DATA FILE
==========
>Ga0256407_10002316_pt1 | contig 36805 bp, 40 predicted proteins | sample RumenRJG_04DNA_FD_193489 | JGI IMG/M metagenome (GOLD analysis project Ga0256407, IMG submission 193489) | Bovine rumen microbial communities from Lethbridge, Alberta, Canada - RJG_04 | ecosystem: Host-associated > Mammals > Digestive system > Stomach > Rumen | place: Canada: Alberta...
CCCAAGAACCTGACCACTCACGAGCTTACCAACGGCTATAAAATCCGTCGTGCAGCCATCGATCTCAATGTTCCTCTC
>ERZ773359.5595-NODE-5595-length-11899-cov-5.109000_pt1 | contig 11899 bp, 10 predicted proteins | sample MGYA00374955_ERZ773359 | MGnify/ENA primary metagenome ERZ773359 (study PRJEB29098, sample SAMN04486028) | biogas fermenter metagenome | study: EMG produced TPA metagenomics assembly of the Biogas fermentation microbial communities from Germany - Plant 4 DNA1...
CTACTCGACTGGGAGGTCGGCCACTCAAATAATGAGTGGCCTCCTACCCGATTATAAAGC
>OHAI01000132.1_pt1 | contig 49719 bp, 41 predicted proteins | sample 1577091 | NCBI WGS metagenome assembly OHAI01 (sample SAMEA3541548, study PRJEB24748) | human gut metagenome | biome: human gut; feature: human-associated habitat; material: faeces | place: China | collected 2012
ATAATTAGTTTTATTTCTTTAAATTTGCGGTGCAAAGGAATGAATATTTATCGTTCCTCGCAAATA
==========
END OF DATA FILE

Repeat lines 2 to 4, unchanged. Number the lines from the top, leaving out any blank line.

CCCAAGAACCTGACCACTCACGAGCTTACCAACGGCTATAAAATCCGTCGTGCAGCCATCGATCTCAATGTTCCTCTC
>ERZ773359.5595-NODE-5595-length-11899-cov-5.109000_pt1 | contig 11899 bp, 10 predicted proteins | sample MGYA00374955_ERZ773359 | MGnify/ENA primary metagenome ERZ773359 (study PRJEB29098, sample SAMN04486028) | biogas fermenter metagenome | study: EMG produced TPA metagenomics assembly of the Biogas fermentation microbial communities from Germany - Plant 4 DNA1...
CTACTCGACTGGGAGGTCGGCCACTCAAATAATGAGTGGCCTCCTACCCGATTATAAAGC